The U.S. at first supported Zelaya, a man who had been elected democratically but didn't govern that way. Now they're reaching out to average Hondurans, the real democrats.
Sure, the U.S. continues to condemn Zelaya's ouster and still seeks mediation of the dispute through Costa Rican President Oscar Arias. But no U.S. sanctions means Hondurans have won.
Things could have worked out differently. Venezuela's Hugo Chavez first called for invading Honduras. That threat passed as it became clear Chavez couldn't project his power there.
Next, civil unrest was threatened by Zelaya. But Hondurans astounded the world by standing by their Congress, Supreme Court, attorney general, businesses and the church, all of which declared that Zelaya had violated the constitution and had to go.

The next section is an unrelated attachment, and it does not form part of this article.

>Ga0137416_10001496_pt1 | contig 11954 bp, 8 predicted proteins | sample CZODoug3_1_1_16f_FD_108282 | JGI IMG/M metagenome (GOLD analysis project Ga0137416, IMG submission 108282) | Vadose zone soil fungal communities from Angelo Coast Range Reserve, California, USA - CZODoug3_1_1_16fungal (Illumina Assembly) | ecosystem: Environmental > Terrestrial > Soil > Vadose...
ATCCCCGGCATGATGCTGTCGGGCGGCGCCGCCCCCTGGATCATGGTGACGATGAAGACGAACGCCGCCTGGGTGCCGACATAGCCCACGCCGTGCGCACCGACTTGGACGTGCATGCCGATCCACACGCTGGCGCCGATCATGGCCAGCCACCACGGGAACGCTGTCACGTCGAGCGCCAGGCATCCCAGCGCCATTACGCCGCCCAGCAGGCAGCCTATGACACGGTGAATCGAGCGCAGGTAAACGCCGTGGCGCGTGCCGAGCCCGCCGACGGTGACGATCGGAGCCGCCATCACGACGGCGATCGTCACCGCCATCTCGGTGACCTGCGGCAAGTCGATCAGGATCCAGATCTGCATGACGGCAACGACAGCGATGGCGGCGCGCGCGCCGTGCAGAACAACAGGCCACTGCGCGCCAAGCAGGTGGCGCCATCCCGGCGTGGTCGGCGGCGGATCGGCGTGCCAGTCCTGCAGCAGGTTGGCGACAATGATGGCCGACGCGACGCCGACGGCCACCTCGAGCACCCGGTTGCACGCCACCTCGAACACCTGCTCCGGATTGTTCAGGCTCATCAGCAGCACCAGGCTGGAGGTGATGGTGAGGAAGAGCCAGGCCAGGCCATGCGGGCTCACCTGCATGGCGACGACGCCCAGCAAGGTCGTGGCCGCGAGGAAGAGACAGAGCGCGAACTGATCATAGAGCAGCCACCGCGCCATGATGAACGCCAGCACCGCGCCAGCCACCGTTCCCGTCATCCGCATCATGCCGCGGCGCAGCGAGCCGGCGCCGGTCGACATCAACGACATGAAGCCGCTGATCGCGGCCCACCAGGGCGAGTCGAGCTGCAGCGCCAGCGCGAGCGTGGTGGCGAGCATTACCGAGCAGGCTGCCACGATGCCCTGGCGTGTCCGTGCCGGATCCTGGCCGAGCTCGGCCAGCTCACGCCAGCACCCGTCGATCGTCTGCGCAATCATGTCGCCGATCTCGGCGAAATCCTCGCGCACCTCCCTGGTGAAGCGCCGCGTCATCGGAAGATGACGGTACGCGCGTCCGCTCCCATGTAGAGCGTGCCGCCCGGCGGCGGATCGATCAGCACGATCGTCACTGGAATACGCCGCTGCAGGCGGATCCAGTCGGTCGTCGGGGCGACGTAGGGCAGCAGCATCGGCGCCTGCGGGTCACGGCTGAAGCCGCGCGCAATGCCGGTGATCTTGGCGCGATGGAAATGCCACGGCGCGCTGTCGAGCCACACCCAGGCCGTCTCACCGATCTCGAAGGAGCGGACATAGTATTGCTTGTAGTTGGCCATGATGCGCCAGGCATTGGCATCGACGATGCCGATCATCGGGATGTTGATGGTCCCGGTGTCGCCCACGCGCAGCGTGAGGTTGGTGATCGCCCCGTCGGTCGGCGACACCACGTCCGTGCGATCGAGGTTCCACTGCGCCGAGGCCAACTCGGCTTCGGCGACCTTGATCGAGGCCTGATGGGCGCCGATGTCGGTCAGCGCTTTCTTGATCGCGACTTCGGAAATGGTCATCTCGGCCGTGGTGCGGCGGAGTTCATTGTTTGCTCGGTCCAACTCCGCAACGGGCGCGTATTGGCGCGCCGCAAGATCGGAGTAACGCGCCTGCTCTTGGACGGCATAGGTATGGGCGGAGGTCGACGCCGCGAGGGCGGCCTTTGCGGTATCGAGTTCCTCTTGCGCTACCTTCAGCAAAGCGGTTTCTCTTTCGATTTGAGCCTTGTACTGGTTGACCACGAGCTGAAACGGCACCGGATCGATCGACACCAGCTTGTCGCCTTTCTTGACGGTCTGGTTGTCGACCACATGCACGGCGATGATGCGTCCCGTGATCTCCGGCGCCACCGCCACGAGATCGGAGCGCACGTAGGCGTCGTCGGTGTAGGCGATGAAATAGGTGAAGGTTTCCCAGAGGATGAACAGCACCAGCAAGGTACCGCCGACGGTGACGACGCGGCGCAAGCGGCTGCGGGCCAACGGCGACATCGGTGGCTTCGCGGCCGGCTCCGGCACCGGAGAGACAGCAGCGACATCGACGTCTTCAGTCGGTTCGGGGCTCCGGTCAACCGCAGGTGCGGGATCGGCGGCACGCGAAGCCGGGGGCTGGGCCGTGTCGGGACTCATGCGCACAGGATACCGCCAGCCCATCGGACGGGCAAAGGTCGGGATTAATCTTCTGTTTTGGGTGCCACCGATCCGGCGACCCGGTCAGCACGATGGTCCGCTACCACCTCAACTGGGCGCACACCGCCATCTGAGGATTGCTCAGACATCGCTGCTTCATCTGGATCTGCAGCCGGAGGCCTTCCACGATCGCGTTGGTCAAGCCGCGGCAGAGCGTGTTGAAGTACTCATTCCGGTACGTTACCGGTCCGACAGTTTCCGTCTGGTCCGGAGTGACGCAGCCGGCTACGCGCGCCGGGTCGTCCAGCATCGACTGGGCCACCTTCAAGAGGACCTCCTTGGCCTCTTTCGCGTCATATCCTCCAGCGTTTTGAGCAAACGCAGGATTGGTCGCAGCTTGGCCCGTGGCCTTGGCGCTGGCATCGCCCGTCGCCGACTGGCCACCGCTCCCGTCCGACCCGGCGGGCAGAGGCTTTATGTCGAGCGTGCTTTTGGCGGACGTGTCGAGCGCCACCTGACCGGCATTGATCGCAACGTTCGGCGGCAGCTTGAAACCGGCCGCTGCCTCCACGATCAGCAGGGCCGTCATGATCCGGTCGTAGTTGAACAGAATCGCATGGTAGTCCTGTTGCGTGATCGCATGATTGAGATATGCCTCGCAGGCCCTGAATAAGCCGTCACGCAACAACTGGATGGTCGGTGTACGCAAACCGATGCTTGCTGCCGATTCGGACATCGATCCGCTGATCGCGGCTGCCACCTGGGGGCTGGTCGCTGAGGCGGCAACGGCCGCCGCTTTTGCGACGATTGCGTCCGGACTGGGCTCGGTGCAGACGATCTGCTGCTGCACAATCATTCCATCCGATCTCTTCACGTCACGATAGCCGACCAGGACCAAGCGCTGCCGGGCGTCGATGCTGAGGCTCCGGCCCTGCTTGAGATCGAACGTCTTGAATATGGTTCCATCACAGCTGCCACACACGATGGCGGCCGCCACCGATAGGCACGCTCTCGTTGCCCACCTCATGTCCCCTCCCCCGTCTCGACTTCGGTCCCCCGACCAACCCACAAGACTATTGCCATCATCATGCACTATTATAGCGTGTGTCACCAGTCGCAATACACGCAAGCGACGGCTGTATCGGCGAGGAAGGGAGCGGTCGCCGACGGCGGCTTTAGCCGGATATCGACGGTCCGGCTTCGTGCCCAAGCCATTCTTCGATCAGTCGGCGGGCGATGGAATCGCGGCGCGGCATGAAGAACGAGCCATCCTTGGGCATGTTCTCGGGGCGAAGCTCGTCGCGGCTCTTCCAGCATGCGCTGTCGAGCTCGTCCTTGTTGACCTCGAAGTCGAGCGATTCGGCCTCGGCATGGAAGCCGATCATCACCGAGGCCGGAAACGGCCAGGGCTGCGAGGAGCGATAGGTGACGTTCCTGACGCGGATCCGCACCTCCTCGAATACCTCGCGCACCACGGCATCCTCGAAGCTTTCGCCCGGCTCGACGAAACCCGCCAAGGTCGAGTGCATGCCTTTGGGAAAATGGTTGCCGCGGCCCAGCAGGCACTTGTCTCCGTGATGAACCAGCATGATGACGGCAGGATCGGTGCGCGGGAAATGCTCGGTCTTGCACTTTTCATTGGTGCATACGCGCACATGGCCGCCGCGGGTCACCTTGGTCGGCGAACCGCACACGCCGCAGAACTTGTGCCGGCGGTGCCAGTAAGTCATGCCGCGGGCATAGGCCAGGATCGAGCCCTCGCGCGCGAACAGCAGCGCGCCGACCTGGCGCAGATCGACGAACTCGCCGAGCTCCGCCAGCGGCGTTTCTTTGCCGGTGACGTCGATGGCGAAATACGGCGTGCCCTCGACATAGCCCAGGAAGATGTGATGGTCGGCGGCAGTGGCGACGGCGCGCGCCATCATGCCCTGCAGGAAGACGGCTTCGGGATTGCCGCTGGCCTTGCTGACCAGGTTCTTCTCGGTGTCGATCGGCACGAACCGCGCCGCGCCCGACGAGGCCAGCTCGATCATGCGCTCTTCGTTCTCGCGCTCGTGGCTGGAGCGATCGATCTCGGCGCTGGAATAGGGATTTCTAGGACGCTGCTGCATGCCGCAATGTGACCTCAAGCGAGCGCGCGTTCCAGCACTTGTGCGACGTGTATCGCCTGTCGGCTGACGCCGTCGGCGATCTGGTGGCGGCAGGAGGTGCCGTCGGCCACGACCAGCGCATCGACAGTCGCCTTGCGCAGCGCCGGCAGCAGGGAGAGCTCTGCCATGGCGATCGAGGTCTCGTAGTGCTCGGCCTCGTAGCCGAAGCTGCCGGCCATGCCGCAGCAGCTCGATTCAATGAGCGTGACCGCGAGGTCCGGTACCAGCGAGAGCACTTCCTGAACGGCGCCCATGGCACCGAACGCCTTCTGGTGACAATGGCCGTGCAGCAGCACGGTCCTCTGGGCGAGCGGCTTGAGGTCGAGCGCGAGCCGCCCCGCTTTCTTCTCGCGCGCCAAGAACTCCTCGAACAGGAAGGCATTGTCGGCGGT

The scariest outcome for Honduras was U.S. sanctions. They would have crushed the tiny country dependent on the U.S. for 80% of its trade. No sanctions, no Zelaya.
The U.S. was smart to take the side of freedom. The Hondurans, however, were right all along. After all, it's their democracy. And now they've won it back.
- Investor's Business Daily
My little country has grown up. We can finally shake free from the "banana republic" carapace that has been unfairly imposed on us for way too long. Today the world must view us as a country of courageous democrats who have stood up for liberty, democracy, and free enterprise. We deserve the free world's respect, admiration, support, and, yes, even its gratitude.